Those not blessed with endless sun have to put up with road salt each and every winter, and it does a number on cars and roadways alike. There must be a better option, right?

Enter Christiana Chang and her colleagues at the University of Houston in Texas. The researchers are developing self-heating roads that would melt off the snow and ice without resorting to a powdery mess of road salt. There are a number of ways to go about heating the road, including coating it in fly ash or steel shavings and sending electricity through it or pumping heated water through the concrete, but the system favored by Chang is predictably a bit more high-tech.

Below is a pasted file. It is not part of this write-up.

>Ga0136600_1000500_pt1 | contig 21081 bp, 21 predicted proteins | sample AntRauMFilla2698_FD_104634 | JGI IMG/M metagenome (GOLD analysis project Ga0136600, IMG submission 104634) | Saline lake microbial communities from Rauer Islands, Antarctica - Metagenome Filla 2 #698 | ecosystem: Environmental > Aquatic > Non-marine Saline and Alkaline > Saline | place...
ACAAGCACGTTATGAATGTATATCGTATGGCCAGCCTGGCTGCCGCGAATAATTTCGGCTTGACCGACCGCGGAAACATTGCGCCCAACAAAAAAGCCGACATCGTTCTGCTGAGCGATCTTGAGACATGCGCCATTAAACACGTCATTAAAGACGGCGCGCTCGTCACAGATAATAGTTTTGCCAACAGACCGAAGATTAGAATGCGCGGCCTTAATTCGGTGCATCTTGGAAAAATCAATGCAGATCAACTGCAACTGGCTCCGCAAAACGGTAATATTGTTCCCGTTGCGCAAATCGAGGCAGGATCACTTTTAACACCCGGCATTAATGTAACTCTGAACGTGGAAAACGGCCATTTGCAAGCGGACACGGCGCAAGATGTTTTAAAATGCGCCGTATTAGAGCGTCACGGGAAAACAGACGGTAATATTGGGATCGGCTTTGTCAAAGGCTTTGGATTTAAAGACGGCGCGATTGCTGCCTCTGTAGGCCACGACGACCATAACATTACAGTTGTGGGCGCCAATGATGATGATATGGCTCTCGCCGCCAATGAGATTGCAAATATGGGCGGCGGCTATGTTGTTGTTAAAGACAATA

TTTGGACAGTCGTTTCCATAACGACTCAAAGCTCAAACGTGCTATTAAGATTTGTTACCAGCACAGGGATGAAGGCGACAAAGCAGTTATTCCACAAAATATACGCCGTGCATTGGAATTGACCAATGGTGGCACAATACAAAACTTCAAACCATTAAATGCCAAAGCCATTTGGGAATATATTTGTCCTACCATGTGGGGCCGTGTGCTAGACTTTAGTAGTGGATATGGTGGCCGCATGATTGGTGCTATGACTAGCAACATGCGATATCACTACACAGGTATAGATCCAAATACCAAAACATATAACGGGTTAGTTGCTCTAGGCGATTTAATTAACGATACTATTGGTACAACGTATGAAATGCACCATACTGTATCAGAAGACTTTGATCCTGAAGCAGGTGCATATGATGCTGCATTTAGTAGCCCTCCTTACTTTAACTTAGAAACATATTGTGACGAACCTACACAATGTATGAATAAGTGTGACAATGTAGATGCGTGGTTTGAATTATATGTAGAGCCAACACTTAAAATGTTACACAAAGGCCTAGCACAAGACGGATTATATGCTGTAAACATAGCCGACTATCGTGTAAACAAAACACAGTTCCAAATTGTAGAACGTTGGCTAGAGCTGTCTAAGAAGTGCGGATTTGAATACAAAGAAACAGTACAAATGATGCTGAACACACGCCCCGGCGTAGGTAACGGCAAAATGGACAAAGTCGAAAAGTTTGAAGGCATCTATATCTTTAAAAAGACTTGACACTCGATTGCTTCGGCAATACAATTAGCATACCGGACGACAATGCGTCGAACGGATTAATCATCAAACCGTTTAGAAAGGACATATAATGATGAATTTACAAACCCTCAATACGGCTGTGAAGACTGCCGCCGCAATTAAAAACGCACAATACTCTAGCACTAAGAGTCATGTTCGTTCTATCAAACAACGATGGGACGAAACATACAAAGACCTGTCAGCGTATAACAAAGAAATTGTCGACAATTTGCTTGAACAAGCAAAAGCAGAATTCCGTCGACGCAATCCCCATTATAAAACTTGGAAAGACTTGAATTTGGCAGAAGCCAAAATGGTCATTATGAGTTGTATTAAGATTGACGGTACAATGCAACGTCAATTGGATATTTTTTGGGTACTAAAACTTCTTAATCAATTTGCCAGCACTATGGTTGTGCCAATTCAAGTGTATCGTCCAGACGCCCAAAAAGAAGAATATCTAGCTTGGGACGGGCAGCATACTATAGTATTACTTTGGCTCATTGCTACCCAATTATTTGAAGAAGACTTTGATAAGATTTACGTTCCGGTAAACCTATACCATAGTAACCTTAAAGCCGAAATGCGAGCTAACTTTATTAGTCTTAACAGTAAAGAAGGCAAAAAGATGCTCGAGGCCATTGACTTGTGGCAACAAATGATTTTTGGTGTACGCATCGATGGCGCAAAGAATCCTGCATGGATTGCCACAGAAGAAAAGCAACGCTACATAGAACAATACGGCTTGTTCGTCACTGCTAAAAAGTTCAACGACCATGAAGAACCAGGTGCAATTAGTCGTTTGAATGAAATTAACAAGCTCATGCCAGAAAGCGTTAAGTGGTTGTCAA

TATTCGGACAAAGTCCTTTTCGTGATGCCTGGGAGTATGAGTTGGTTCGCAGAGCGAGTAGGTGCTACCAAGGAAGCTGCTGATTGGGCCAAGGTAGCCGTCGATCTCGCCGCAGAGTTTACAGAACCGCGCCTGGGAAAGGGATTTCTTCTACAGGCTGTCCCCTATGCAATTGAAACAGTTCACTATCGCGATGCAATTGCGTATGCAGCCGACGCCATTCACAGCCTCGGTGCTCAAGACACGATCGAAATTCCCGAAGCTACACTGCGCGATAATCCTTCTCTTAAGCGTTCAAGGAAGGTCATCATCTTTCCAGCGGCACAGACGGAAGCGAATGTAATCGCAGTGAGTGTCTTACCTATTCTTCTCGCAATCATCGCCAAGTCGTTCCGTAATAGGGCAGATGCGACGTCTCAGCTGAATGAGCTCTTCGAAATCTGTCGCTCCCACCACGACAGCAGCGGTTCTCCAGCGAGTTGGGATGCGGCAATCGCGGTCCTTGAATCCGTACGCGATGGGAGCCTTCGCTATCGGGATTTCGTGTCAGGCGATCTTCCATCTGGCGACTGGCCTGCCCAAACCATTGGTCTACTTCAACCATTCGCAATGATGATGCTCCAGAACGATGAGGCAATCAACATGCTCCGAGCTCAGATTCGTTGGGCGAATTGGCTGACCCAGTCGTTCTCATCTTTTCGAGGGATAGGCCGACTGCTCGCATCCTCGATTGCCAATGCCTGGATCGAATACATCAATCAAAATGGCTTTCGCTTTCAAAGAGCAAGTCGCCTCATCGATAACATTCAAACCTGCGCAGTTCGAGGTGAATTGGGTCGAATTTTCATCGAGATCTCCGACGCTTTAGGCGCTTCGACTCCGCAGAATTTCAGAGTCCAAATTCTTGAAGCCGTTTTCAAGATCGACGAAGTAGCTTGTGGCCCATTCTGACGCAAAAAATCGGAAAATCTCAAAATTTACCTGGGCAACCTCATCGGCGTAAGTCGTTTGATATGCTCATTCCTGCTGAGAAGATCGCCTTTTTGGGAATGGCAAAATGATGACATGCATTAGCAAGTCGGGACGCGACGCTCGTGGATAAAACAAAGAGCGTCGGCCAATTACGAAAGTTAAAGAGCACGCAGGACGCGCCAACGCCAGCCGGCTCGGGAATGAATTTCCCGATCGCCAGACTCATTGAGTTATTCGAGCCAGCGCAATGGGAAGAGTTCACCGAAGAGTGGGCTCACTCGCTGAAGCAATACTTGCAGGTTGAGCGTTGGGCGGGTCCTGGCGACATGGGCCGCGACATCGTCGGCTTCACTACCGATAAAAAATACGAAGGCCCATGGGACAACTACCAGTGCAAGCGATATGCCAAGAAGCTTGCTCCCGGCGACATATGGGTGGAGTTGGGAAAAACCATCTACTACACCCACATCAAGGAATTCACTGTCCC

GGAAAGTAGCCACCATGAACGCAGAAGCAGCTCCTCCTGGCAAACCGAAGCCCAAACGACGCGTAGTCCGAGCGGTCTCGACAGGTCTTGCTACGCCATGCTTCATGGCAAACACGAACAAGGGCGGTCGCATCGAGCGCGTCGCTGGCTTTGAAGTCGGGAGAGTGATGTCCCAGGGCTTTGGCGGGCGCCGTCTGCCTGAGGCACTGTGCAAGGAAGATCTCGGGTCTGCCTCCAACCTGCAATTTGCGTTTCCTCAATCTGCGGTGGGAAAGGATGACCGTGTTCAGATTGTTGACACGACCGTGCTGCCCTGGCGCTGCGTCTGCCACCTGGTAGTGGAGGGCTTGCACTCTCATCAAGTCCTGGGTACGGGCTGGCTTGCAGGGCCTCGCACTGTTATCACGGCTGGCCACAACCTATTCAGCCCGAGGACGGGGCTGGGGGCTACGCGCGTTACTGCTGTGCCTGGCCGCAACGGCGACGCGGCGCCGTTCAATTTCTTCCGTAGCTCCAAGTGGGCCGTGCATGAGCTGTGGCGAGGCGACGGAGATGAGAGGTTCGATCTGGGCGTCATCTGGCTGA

Sheets of cone-shaped carbon nanofibers are embedded in paper and placed under the roadway. Electricity heats these sheets, thereby melting the sloppy wintery mix. According to Chang, this system consumes less power than other options and the carbon nanotube-embedded paper sheets are cheap and plentiful. Will it ever see the light of day? We hope so, for the sake of our salt-covered buddies out east, of course.

[Source: NewScientist | Image: J.D. Pooley/Getty Images]

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